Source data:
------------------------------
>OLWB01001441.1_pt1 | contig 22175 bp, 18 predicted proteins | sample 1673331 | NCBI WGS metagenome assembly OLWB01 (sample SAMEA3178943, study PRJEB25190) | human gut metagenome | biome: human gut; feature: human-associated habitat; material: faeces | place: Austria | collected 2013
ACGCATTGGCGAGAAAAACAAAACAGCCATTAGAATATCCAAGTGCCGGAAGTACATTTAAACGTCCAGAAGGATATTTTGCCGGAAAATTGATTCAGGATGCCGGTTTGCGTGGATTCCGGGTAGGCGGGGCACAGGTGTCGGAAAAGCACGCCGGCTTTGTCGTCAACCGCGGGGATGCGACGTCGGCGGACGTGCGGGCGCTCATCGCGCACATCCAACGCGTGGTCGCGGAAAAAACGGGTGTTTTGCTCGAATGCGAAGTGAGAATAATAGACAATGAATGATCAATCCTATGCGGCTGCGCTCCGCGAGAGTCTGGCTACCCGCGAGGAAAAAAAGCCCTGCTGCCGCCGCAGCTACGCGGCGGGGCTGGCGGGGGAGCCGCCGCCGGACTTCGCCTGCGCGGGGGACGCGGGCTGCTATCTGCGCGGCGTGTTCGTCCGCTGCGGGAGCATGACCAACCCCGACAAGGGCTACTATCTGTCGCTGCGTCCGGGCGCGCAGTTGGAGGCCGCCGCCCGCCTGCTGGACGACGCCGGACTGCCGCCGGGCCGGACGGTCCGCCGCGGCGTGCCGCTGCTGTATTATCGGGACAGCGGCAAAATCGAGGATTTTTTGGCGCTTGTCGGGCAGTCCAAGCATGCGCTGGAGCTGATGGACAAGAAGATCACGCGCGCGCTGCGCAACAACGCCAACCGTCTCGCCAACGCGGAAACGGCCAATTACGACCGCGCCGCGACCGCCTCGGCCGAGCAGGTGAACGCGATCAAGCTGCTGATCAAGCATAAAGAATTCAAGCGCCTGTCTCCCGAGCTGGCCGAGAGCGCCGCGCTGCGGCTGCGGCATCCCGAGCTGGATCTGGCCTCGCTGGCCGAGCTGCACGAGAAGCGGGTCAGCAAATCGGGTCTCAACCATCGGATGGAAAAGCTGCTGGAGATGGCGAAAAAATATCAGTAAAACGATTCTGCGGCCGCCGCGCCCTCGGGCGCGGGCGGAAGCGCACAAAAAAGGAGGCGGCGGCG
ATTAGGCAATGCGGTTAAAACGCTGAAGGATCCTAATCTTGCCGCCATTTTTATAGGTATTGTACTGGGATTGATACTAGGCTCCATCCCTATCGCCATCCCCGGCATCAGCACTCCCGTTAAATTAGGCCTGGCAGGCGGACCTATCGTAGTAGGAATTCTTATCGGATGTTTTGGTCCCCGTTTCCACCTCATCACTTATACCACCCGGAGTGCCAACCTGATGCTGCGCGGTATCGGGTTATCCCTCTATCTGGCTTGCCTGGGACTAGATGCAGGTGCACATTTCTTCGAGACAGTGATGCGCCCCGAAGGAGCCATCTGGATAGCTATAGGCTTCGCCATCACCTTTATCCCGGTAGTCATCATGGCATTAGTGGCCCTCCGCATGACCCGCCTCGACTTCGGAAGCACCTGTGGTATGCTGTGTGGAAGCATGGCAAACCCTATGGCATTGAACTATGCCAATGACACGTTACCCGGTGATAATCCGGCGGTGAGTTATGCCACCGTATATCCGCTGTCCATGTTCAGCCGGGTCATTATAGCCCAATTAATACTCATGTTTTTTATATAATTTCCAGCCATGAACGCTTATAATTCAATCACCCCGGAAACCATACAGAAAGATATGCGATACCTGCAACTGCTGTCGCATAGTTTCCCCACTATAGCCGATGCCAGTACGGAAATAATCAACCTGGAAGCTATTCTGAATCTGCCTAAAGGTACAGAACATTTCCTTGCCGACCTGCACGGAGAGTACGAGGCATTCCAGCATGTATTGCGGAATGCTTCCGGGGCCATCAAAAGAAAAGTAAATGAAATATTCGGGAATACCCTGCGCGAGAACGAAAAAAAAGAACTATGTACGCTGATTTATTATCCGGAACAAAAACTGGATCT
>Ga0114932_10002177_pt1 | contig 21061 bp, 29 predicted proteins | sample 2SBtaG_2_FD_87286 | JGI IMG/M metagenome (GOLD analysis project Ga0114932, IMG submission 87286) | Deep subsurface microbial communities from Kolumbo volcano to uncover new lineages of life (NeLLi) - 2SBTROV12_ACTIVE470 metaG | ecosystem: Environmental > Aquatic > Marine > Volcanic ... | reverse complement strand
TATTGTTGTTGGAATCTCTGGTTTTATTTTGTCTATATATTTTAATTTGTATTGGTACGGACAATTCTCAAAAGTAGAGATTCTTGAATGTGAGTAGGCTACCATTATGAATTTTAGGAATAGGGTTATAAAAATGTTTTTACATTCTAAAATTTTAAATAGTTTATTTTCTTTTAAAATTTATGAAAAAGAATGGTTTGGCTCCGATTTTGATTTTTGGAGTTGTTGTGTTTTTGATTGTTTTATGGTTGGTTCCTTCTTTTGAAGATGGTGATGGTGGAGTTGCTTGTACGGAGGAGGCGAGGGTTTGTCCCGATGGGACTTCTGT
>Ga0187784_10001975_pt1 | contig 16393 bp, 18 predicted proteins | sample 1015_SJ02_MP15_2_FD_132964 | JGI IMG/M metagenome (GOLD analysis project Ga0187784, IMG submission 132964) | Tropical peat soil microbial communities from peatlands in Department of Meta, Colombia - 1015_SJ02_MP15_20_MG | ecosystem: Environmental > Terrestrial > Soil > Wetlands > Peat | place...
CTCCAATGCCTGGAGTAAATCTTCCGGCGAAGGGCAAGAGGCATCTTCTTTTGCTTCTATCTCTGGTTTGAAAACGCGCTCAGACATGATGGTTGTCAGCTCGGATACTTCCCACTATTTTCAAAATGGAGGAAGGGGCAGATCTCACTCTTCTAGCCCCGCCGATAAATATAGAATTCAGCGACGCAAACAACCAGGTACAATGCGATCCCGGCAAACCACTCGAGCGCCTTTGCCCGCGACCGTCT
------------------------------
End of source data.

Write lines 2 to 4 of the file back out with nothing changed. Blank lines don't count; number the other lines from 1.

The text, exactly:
ACGCATTGGCGAGAAAAACAAAACAGCCATTAGAATATCCAAGTGCCGGAAGTACATTTAAACGTCCAGAAGGATATTTTGCCGGAAAATTGATTCAGGATGCCGGTTTGCGTGGATTCCGGGTAGGCGGGGCACAGGTGTCGGAAAAGCACGCCGGCTTTGTCGTCAACCGCGGGGATGCGACGTCGGCGGACGTGCGGGCGCTCATCGCGCACATCCAACGCGTGGTCGCGGAAAAAACGGGTGTTTTGCTCGAATGCGAAGTGAGAATAATAGACAATGAATGATCAATCCTATGCGGCTGCGCTCCGCGAGAGTCTGGCTACCCGCGAGGAAAAAAAGCCCTGCTGCCGCCGCAGCTACGCGGCGGGGCTGGCGGGGGAGCCGCCGCCGGACTTCGCCTGCGCGGGGGACGCGGGCTGCTATCTGCGCGGCGTGTTCGTCCGCTGCGGGAGCATGACCAACCCCGACAAGGGCTACTATCTGTCGCTGCGTCCGGGCGCGCAGTTGGAGGCCGCCGCCCGCCTGCTGGACGACGCCGGACTGCCGCCGGGCCGGACGGTCCGCCGCGGCGTGCCGCTGCTGTATTATCGGGACAGCGGCAAAATCGAGGATTTTTTGGCGCTTGTCGGGCAGTCCAAGCATGCGCTGGAGCTGATGGACAAGAAGATCACGCGCGCGCTGCGCAACAACGCCAACCGTCTCGCCAACGCGGAAACGGCCAATTACGACCGCGCCGCGACCGCCTCGGCCGAGCAGGTGAACGCGATCAAGCTGCTGATCAAGCATAAAGAATTCAAGCGCCTGTCTCCCGAGCTGGCCGAGAGCGCCGCGCTGCGGCTGCGGCATCCCGAGCTGGATCTGGCCTCGCTGGCCGAGCTGCACGAGAAGCGGGTCAGCAAATCGGGTCTCAACCATCGGATGGAAAAGCTGCTGGAGATGGCGAAAAAATATCAGTAAAACGATTCTGCGGCCGCCGCGCCCTCGGGCGCGGGCGGAAGCGCACAAAAAAGGAGGCGGCGGCG
ATTAGGCAATGCGGTTAAAACGCTGAAGGATCCTAATCTTGCCGCCATTTTTATAGGTATTGTACTGGGATTGATACTAGGCTCCATCCCTATCGCCATCCCCGGCATCAGCACTCCCGTTAAATTAGGCCTGGCAGGCGGACCTATCGTAGTAGGAATTCTTATCGGATGTTTTGGTCCCCGTTTCCACCTCATCACTTATACCACCCGGAGTGCCAACCTGATGCTGCGCGGTATCGGGTTATCCCTCTATCTGGCTTGCCTGGGACTAGATGCAGGTGCACATTTCTTCGAGACAGTGATGCGCCCCGAAGGAGCCATCTGGATAGCTATAGGCTTCGCCATCACCTTTATCCCGGTAGTCATCATGGCATTAGTGGCCCTCCGCATGACCCGCCTCGACTTCGGAAGCACCTGTGGTATGCTGTGTGGAAGCATGGCAAACCCTATGGCATTGAACTATGCCAATGACACGTTACCCGGTGATAATCCGGCGGTGAGTTATGCCACCGTATATCCGCTGTCCATGTTCAGCCGGGTCATTATAGCCCAATTAATACTCATGTTTTTTATATAATTTCCAGCCATGAACGCTTATAATTCAATCACCCCGGAAACCATACAGAAAGATATGCGATACCTGCAACTGCTGTCGCATAGTTTCCCCACTATAGCCGATGCCAGTACGGAAATAATCAACCTGGAAGCTATTCTGAATCTGCCTAAAGGTACAGAACATTTCCTTGCCGACCTGCACGGAGAGTACGAGGCATTCCAGCATGTATTGCGGAATGCTTCCGGGGCCATCAAAAGAAAAGTAAATGAAATATTCGGGAATACCCTGCGCGAGAACGAAAAAAAAGAACTATGTACGCTGATTTATTATCCGGAACAAAAACTGGATCT
>Ga0114932_10002177_pt1 | contig 21061 bp, 29 predicted proteins | sample 2SBtaG_2_FD_87286 | JGI IMG/M metagenome (GOLD analysis project Ga0114932, IMG submission 87286) | Deep subsurface microbial communities from Kolumbo volcano to uncover new lineages of life (NeLLi) - 2SBTROV12_ACTIVE470 metaG | ecosystem: Environmental > Aquatic > Marine > Volcanic ... | reverse complement strand